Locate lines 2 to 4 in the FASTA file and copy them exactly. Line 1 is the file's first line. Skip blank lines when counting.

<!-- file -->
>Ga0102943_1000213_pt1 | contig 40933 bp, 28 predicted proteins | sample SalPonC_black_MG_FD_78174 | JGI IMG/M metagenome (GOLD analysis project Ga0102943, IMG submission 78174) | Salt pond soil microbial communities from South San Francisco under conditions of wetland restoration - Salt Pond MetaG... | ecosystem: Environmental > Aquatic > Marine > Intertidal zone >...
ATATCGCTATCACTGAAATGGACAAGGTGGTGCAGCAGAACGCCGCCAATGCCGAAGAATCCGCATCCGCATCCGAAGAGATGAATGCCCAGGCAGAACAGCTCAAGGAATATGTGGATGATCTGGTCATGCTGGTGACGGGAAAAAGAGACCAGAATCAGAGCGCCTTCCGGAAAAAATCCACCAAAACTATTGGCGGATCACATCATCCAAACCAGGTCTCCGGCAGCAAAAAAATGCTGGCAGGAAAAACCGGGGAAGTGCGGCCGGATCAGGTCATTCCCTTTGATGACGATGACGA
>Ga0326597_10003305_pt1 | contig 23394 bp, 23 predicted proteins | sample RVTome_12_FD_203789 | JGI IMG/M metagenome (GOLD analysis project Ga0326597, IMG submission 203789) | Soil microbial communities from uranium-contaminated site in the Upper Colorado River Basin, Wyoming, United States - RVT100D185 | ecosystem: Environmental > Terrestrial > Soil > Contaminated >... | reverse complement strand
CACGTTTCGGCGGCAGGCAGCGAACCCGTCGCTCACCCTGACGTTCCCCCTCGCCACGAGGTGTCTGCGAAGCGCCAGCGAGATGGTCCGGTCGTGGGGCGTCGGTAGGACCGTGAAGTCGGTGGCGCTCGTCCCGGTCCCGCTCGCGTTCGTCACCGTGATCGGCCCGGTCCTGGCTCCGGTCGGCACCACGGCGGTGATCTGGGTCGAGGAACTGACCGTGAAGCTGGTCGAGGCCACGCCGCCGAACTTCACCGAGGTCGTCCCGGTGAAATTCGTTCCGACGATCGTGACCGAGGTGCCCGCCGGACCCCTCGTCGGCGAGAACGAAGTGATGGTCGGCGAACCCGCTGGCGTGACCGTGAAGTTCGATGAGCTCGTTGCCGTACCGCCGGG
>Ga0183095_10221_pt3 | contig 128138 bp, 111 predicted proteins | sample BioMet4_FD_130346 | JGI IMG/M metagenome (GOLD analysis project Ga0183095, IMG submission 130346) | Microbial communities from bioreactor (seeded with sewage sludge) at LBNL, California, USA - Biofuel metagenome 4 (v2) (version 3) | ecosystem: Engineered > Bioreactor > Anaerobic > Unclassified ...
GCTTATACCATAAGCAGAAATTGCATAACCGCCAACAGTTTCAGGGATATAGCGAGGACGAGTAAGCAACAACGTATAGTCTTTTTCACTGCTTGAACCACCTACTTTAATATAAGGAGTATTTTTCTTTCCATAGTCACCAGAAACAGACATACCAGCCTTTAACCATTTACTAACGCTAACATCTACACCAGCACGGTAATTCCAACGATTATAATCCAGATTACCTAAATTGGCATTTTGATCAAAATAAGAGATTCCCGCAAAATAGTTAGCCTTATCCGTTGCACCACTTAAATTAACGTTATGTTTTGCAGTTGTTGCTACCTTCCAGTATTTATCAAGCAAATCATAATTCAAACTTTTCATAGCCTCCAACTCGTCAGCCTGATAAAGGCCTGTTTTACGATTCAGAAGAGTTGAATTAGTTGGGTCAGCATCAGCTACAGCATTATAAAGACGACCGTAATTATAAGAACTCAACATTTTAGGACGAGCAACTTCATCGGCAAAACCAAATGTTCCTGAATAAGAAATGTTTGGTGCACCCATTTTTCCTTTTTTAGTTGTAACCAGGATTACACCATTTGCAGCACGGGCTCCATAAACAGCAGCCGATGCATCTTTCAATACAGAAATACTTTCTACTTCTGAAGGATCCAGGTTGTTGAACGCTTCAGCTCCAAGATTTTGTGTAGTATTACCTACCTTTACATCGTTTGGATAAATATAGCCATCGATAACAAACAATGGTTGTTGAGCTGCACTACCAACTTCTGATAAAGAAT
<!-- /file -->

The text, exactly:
ATATCGCTATCACTGAAATGGACAAGGTGGTGCAGCAGAACGCCGCCAATGCCGAAGAATCCGCATCCGCATCCGAAGAGATGAATGCCCAGGCAGAACAGCTCAAGGAATATGTGGATGATCTGGTCATGCTGGTGACGGGAAAAAGAGACCAGAATCAGAGCGCCTTCCGGAAAAAATCCACCAAAACTATTGGCGGATCACATCATCCAAACCAGGTCTCCGGCAGCAAAAAAATGCTGGCAGGAAAAACCGGGGAAGTGCGGCCGGATCAGGTCATTCCCTTTGATGACGATGACGA
>Ga0326597_10003305_pt1 | contig 23394 bp, 23 predicted proteins | sample RVTome_12_FD_203789 | JGI IMG/M metagenome (GOLD analysis project Ga0326597, IMG submission 203789) | Soil microbial communities from uranium-contaminated site in the Upper Colorado River Basin, Wyoming, United States - RVT100D185 | ecosystem: Environmental > Terrestrial > Soil > Contaminated >... | reverse complement strand
CACGTTTCGGCGGCAGGCAGCGAACCCGTCGCTCACCCTGACGTTCCCCCTCGCCACGAGGTGTCTGCGAAGCGCCAGCGAGATGGTCCGGTCGTGGGGCGTCGGTAGGACCGTGAAGTCGGTGGCGCTCGTCCCGGTCCCGCTCGCGTTCGTCACCGTGATCGGCCCGGTCCTGGCTCCGGTCGGCACCACGGCGGTGATCTGGGTCGAGGAACTGACCGTGAAGCTGGTCGAGGCCACGCCGCCGAACTTCACCGAGGTCGTCCCGGTGAAATTCGTTCCGACGATCGTGACCGAGGTGCCCGCCGGACCCCTCGTCGGCGAGAACGAAGTGATGGTCGGCGAACCCGCTGGCGTGACCGTGAAGTTCGATGAGCTCGTTGCCGTACCGCCGGG